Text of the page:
Uit: Voice of Our Shadow
At night here I often dream of my parents. They are good dreams and I wake happy and refreshed, although nothing very important happens in them. We will be sitting on the porch in summer, drinking iced tea and watching our scottie dog, Jordan, lope across the front yard. Although we talk, the words are pale and dreamy, unimportant. It makes no difference—we are all very glad to be there, even my brother, Ross.
Now and then Mother laughs or throws her arms out in those great swoops and arcs when she talks—her most familiar gesture. My father smokes a cigarette, inhaling so deeply that I once asked him when I was young if the smoke went down into his legs.
As is true with so many couples, my parents’ temperaments were diametrically opposed. Mother ate life as fast as she could get her hands on it. Dad, on the other hand, was clear and predictable and forever the straight man to her passion and shenanigans. I think the only great sadness in their relationship for him was knowing that although she loved him in a warm, companionable way, she went all-out in adoring her two sons. Originally she had wanted to have five children, but both my brother and I had such difficult births the doctor told her having another child would be a deadly risk. She compensated in the end by pouring the love for those five kids into the two of us.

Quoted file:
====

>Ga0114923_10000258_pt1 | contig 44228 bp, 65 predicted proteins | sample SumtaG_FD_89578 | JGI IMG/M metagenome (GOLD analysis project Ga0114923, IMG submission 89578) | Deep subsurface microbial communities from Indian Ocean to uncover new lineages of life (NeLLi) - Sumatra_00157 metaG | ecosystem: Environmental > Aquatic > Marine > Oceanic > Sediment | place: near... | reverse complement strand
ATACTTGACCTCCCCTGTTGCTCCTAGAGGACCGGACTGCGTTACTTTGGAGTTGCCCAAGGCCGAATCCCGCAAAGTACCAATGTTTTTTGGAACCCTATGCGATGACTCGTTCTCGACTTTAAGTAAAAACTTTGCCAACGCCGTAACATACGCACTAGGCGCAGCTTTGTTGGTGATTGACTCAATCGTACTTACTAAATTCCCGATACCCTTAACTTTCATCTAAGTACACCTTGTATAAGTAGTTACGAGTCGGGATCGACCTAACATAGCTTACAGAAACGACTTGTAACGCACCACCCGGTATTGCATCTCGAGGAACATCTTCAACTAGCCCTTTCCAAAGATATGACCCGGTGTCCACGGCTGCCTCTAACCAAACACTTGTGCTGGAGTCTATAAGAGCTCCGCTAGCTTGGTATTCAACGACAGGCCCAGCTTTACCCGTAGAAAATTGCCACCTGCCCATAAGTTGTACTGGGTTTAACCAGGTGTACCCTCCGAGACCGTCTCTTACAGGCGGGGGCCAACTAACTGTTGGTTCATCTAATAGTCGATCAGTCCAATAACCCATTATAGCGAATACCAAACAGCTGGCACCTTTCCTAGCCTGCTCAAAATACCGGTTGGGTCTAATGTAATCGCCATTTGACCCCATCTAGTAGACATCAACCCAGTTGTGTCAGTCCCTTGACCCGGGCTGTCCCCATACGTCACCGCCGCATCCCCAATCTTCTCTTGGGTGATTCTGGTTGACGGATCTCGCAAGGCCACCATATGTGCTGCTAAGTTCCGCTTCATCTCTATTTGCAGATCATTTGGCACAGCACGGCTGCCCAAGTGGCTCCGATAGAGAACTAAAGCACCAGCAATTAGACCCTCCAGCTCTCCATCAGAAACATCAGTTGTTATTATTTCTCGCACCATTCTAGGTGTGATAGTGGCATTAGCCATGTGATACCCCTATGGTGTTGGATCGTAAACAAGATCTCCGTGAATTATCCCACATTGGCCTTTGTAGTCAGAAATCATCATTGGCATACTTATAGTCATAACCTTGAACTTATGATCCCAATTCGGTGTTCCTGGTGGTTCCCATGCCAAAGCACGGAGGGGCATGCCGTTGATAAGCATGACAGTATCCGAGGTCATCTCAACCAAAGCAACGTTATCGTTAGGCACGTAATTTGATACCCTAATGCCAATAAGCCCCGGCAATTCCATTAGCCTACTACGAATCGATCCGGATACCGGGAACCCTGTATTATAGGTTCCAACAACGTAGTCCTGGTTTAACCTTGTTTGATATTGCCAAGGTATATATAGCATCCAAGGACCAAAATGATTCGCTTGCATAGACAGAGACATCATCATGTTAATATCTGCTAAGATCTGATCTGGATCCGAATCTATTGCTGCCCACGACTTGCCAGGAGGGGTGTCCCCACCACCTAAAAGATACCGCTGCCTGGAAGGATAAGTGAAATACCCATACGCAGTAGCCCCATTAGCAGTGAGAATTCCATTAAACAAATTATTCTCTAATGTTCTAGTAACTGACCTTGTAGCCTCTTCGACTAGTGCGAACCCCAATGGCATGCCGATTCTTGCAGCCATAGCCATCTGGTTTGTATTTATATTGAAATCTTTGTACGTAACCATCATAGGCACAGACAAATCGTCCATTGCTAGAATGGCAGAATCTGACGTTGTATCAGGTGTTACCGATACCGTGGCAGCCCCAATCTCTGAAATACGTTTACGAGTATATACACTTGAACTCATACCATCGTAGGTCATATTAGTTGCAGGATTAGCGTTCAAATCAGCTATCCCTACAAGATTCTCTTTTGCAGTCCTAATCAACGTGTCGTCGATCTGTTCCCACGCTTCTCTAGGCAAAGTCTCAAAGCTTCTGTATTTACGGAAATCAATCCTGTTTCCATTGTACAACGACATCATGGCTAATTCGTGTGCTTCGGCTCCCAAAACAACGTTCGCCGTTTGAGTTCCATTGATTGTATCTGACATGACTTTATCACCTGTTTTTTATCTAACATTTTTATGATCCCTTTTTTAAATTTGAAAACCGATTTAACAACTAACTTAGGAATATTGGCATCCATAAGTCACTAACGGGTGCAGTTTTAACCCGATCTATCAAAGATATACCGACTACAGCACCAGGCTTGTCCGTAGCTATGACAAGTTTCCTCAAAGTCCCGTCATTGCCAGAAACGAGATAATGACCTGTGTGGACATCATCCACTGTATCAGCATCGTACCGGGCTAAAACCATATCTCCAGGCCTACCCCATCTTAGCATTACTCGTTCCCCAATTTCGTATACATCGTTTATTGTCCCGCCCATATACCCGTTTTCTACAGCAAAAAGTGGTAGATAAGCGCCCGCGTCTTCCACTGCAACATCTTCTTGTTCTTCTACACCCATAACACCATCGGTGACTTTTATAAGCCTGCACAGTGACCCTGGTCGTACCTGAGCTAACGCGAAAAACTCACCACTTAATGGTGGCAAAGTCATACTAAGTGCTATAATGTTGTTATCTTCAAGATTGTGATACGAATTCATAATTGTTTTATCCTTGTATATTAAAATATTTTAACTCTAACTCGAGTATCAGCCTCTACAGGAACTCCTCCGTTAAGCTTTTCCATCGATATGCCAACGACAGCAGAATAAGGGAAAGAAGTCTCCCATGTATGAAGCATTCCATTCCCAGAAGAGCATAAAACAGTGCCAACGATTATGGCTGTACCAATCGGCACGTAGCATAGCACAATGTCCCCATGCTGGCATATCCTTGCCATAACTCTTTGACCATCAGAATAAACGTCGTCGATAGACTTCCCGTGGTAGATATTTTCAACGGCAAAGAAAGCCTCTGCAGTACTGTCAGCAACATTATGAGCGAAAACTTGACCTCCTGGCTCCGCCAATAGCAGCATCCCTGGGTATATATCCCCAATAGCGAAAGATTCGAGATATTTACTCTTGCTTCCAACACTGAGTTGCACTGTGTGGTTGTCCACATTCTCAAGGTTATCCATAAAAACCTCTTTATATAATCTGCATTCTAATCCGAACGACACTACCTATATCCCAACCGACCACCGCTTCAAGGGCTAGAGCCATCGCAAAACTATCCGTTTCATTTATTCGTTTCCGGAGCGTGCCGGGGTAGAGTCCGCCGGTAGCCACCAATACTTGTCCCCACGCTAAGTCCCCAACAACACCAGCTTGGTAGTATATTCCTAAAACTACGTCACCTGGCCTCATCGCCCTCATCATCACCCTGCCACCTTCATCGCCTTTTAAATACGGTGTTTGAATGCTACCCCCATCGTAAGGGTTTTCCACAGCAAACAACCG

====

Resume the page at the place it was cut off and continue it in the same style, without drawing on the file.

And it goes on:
Dad was a veterinarian; still is a veterinarian. He’d had a successful practice in Manhattan when they were first married, but gave it up to move to the country right after his first son was born. He wanted his children to have a yard to play in and the safety to come and go as they pleased any time of the day.
As with everything else in her life, my mother pounced on the new house and tore it limb from limb. New paint inside and out, new wallpaper, floors stripped and sealed, leaks stopped … When she was done she had created a solid, amiable place with more than enough room, light, warmth, and security to assure each of us this was a home as well as a house.
All that and two little boys to raise. Later she said those first two years in the house were her happiest. Everywhere she went, either someone or something needed her, and that is what she thrived on. With one boy in her arms and another clinging to her skirt, she telephoned, cooked, and hammered the house and our new life there into submission. It took a few years, but when she was done, things both worked and gleamed. Ross was starting school, she’d taught me how to read, and every meal she put on the table was tasty and different.”
Jonathan Carroll (New York, 26 januari 1949)